What is known, he said, “is that the children are well, they are together in one place, they are getting kosher food and their legal guardians are being contacted.” Habib also said, “It is sad that this happened at such a reputable institution.”

Asked whether the raid at Beth Yossef could be entwined with the crackdown on Muslim counterparts amid fears of radicalisation that Jewish leaders share, Habib said: “It’s a good question. It’s a question we will be asking in the coming days.”

At least 42 underage students from the yeshiva in the Paris suburb of Bussières (Seine-et-Marne) were placed at an undisclosed child welfare facility, Le Figaro reported. The state has assumed custody of the children provisionally for five days, during which attempts will be made to reunite them with their families abroad, the report said.

The status of any child whose legal guardian will not be located at the end of those five days will be determined by a family court, the report said.

Support your Jewish community. Support your Jewish News

Thank you for helping to make Jewish News the leading source of news and opinion for the UK Jewish community. Today we're asking for your invaluable help to continue putting our community first in everything we do.

Unlike other Jewish media, we do not charge for content. That won’t change. Because we are free, we rely on advertising to cover our costs. This vital lifeline, which has dropped in recent years, has fallen further due to coronavirus.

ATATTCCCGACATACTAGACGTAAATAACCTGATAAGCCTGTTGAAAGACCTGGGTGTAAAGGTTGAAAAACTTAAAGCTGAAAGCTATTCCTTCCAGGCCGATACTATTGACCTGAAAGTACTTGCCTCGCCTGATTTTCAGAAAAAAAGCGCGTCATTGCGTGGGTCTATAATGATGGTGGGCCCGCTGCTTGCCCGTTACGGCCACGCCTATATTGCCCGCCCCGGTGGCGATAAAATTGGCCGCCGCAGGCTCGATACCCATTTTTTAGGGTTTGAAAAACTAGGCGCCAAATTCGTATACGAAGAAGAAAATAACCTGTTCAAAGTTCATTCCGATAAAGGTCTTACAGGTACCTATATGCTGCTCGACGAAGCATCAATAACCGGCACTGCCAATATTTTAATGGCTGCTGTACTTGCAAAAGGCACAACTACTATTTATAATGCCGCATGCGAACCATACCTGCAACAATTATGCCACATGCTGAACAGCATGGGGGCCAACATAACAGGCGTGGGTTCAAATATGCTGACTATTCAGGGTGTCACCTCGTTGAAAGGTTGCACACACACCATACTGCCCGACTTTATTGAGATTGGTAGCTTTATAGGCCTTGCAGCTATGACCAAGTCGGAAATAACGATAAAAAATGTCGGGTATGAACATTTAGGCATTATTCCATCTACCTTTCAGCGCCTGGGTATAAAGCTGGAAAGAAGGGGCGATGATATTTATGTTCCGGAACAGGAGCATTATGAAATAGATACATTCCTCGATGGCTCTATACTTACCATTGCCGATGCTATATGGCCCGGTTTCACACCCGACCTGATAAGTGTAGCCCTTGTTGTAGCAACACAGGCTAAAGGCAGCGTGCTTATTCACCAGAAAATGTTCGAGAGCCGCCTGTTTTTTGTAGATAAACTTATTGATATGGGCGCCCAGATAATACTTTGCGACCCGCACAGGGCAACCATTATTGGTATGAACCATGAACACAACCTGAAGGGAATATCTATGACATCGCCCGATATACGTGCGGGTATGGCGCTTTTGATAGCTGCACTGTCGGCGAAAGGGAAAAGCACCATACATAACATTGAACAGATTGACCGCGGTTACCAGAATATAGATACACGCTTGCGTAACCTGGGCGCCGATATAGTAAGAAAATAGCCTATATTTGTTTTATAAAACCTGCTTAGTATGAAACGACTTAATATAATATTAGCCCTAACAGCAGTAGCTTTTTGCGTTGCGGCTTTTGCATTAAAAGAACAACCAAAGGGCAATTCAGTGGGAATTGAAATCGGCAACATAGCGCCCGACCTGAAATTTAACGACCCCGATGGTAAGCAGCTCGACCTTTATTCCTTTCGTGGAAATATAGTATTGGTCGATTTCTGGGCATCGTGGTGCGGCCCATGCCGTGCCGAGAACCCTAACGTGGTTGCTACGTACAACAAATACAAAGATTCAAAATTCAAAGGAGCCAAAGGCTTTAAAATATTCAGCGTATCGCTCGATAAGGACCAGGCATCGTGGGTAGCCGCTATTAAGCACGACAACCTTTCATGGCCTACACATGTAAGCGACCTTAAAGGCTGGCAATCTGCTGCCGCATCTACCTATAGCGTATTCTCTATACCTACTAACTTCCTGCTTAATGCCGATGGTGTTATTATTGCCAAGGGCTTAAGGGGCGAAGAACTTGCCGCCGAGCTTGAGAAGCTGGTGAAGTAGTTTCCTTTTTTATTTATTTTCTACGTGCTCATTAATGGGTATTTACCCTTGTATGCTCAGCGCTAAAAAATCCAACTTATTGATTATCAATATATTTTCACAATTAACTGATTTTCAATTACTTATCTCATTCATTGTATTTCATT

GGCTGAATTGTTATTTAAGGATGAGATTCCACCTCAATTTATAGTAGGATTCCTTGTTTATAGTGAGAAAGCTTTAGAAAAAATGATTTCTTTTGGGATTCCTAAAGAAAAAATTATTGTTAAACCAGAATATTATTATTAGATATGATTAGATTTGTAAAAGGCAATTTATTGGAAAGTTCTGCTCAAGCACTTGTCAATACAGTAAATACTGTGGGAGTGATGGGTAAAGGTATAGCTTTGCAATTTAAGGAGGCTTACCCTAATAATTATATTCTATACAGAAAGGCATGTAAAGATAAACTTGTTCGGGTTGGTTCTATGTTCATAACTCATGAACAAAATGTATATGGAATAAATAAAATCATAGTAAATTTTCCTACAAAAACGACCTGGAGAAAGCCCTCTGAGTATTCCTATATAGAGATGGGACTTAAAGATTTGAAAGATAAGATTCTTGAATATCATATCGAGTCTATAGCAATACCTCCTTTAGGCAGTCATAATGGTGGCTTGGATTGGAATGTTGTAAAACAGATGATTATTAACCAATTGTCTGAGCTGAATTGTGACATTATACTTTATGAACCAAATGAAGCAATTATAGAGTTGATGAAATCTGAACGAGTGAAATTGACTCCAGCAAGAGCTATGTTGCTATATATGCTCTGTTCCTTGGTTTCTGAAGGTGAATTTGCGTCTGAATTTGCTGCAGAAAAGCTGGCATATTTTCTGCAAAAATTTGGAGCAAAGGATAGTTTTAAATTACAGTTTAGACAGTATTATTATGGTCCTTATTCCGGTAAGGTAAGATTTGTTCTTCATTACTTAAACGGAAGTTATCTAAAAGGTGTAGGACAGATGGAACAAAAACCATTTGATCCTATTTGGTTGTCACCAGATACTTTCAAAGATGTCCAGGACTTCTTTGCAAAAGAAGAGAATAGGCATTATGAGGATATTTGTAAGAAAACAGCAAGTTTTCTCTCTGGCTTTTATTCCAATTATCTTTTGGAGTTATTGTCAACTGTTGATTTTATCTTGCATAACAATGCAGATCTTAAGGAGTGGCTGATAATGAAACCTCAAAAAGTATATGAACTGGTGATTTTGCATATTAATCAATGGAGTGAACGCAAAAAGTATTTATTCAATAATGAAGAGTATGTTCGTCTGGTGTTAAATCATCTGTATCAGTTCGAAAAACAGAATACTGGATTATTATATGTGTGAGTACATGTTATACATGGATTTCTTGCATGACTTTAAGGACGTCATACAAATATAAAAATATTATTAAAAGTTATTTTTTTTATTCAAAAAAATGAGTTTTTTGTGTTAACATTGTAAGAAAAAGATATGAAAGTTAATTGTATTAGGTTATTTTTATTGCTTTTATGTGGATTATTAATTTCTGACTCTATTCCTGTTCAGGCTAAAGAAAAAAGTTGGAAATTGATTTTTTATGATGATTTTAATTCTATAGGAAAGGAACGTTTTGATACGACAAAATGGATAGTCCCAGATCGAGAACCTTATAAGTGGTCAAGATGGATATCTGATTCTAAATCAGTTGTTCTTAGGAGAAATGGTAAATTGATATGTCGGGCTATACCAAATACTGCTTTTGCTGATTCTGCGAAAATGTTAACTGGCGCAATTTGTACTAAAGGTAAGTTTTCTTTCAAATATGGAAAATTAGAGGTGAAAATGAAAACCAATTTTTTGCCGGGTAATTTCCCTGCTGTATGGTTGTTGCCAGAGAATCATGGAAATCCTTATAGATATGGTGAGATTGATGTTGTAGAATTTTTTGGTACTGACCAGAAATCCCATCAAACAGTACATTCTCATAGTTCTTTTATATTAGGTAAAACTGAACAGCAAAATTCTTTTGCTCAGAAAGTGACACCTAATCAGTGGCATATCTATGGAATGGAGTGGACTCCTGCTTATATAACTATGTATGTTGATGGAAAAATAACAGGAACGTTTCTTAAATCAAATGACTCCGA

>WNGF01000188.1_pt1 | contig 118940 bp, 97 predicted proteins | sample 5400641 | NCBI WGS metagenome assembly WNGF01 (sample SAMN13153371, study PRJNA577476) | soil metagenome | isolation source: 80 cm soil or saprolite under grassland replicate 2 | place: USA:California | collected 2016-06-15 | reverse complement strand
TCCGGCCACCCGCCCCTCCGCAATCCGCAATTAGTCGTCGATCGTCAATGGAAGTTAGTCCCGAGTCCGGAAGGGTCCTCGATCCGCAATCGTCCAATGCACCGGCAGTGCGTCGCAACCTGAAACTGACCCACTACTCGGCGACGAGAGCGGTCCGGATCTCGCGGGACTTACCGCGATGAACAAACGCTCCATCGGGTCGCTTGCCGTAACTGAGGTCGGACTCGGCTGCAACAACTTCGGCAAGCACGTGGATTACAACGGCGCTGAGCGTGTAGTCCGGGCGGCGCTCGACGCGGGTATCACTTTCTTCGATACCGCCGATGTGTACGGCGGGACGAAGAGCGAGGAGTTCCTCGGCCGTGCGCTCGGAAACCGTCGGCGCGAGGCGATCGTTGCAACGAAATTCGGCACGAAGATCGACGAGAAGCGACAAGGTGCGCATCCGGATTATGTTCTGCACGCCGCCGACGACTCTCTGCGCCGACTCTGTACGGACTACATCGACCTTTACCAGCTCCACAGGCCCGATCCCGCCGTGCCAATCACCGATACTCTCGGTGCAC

For as little as £5 a month you can help sustain the vital work we do in celebrating and standing up for Jewish life in Britain.

Jewish News holds our community together and keeps us connected. Like a synagogue, it’s where people turn to feel part of something bigger. It also proudly shows the rest of Britain the vibrancy and rich culture of modern Jewish life.

You can make a quick and easy one-off or monthly contribution of £5, £10, £20 or any other sum you’re comfortable with.

100% of your donation will help us continue celebrating our community, in all its dynamic diversity...

Engaging

Being a community platform means so much more than producing a newspaper and website. One of our proudest roles is media partnering with our invaluable charities to amplify the outstanding work they do to help us all.

Celebrating

There’s no shortage of oys in the world but Jewish News takes every opportunity to celebrate the joys too, through projects like Night of Heroes, 40 Under 40 and other compelling countdowns that make the community kvell with pride.

Pioneering

In the first collaboration between media outlets from different faiths, Jewish News worked with British Muslim TV and Church Times to produce a list of young activists leading the way on interfaith understanding.

Campaigning

Royal Mail issued a stamp honouring Holocaust hero Sir Nicholas Winton after a Jewish News campaign attracted more than 100,000 backers. Jewish Newsalso produces special editions of the paper highlighting pressing issues including mental health and Holocaust remembrance.

Easy access

In an age when news is readily accessible, Jewish News provides high-quality content free online and offline, removing any financial barriers to connecting people.

Voice of our community to wider society

The Jewish News team regularly appears on TV, radio and on the pages of the national press to comment on stories about the Jewish community. Easy access to the paper on the streets of London also means Jewish News provides an invaluable window into the community for the country at large.

We hope you agree all this is worth preserving.

read more:
comments